three different bones in my foot. This is apparently becoming an annual event
as last year, I broke a bone in my ankle. This time instead of tripping on a rock I dropped a table on my foot.
I usually get a quizzical look when I tell people that,
so I will explain it a bit better. I was doing volunteer work at church and
needed a different table than the one set up for me. I flipped the table on its
side to knock down the legs and dropped the table on my foot.
I used to teach at the school connected with this church,
so I am quite familiar with this table and have, over the years, flipped it on
its side many times without incident. However, I am old now, and I forgot about
the weak grip in my right hand from a different injury. I could have asked for
help. I should have gotten help from the church’s administrative assistant, but
I was arrogant enough to think I could do it on my own.
Now they won’t let me move tables at church anymore.
I am reminded of a sweet exchange with my Mother-in-law
several years ago. Here is the story in an excerpt from my book on caregiving called Weary Joy:
Sometime after her dementia diagnosis, Dorris’ sense
of balance became compromised, and her health-care professional wanted her to
use a walker. Dorris was able to walk reasonably well but she occasionally lost
her balance. When she stood up to walk, she did not feel like she needed her walker,
so trying to teach her to use it was a challenge for everyone in her care
While Dorris was not successful at remembering to
use her walker, she did remember the struggle. One day, with determination in
her voice she announced, “I want my bicycle back. If I can get back to riding
my bike, maybe I can convince them I don’t need my walker.”
“I’ll see what I can do,” I replied (p. 83)
Dementia is a strange thing. It steals away your
ability to make new memories, but it doesn't necessarily impact your
determination. I think our sin creates a kind of behavior
dementia. We so easily forget our weaknesses, but we retain our determination to fix things on our own.
We forget that we have sinned in the past and
that we will do it again.
We forget that our efforts to stop sinning have
been in vain.
We forget that it is not possible for us to
create a life that is good enough to get us into heaven.
We forget, over and over again, that we need
It seems reasonable to our puny human brains
that we can take charge of our faith life and be kind enough, well-meaning
enough, study scriptures enough, attend
church and partake in the Lord's supper enough to slip into heaven in spite of
our sins. We really, really want salvation to be about us.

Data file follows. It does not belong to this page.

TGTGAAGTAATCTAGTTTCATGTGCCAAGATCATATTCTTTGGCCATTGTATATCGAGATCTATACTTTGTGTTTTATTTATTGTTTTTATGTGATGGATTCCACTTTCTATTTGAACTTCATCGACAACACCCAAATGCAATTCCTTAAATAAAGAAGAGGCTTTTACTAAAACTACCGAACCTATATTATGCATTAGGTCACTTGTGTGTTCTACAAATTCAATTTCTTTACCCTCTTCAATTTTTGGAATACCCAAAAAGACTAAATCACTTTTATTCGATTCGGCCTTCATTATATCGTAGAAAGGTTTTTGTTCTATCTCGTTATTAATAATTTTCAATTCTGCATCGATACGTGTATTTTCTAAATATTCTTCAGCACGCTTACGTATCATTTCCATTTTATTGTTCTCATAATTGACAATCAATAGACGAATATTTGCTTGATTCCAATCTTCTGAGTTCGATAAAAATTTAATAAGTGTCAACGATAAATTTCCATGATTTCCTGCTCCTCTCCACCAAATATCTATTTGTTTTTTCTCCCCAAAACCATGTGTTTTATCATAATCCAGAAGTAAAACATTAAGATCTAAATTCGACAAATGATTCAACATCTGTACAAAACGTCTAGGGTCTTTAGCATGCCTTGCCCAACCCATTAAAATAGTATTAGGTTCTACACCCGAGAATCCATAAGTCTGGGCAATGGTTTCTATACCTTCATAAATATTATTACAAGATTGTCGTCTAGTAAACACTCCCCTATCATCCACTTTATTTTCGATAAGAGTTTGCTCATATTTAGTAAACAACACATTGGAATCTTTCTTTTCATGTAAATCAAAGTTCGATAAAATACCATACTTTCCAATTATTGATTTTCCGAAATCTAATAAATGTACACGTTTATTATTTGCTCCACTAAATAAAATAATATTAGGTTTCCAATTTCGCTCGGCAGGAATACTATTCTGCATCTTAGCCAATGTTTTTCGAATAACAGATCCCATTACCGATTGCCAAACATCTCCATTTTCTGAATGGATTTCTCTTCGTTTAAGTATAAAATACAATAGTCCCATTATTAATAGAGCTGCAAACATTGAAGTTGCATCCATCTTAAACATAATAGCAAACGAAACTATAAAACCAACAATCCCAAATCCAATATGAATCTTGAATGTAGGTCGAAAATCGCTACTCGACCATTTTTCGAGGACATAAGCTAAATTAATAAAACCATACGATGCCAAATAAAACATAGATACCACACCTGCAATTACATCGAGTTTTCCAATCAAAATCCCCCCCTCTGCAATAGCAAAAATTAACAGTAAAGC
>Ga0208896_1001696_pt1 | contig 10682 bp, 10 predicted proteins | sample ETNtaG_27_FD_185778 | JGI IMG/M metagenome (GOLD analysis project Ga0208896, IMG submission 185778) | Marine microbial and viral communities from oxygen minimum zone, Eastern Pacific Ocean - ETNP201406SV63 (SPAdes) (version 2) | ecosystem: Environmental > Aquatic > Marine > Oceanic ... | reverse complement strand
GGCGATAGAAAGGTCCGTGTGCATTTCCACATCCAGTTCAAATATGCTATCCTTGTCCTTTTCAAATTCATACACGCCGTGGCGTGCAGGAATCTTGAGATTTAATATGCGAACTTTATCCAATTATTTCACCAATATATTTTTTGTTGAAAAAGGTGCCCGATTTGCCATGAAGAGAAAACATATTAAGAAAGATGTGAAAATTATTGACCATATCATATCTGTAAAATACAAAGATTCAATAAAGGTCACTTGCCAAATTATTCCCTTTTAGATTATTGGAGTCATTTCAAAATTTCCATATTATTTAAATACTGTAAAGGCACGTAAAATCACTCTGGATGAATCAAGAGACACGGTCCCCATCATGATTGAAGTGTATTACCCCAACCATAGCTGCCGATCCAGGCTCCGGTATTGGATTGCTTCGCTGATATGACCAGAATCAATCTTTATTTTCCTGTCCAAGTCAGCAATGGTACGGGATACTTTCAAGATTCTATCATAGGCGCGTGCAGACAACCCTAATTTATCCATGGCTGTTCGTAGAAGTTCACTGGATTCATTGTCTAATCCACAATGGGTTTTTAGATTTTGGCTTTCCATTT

When salvation is about us, we have a sense of
When salvation is about us, we can afford to
When salvation is about us, we can check it off
of our "to do" list.
When salvation is about us, we can feel good
But salvation is not about us. Our only
participation is our desperate, constant need for a Savior.
Salvation is about Jesus. It is about a love so strong, He came to earth as a
helpless infant to meet us in our frantic need. It is about a perfectly lived
life and perfectly endured death performed in our place. Salvation is about
Jesus' resurrection and His act of love taking the place of our sin,
weaknesses, and failure. Salvation is about love.
I do not like growing old and finding more
things that I cannot do as well as when I was younger. I don't like having to
ask for help. I don't like thinking of what is around the corner for this old
lady with osteoporosis and questionable eating and exercise habits. I don't
like any of this.
However, when it comes to my salvation, I must
tell myself that it is good to be dependent on a God who loves me and sent His
Son to die for me. It is the only solution, and it is the best feeling ever.
Preserve me, O God, for in you I take refuge.
I say to the Lord, “You are my Lord;
have no good apart from you.”
As for the saints in the
land, they are the excellent ones,
whom is all my delight.
The sorrows of those who
run after another god shall multiply;
drink offerings of blood I will not pour out
their names on my lips.
The Lord is my chosen portion and my cup;
hold my lot.
The lines have fallen for me in pleasant
I have a beautiful inheritance.
I bless the Lord who gives me counsel;
night also my heart instructs me.
I have set the Lord always before me;
he is at my right hand, I shall not be shaken.
Therefore my heart is glad, and my whole being rejoices;
flesh also dwells secure.
For you will not abandon my soul to Sheol,
let your holy one see corruption.
You make known to me the path of life;
your presence there is fullness of joy;
your right hand are pleasures forevermore. Psalm 16
Weary Joy: The Caregiver's Journey
by Kim Marxhausen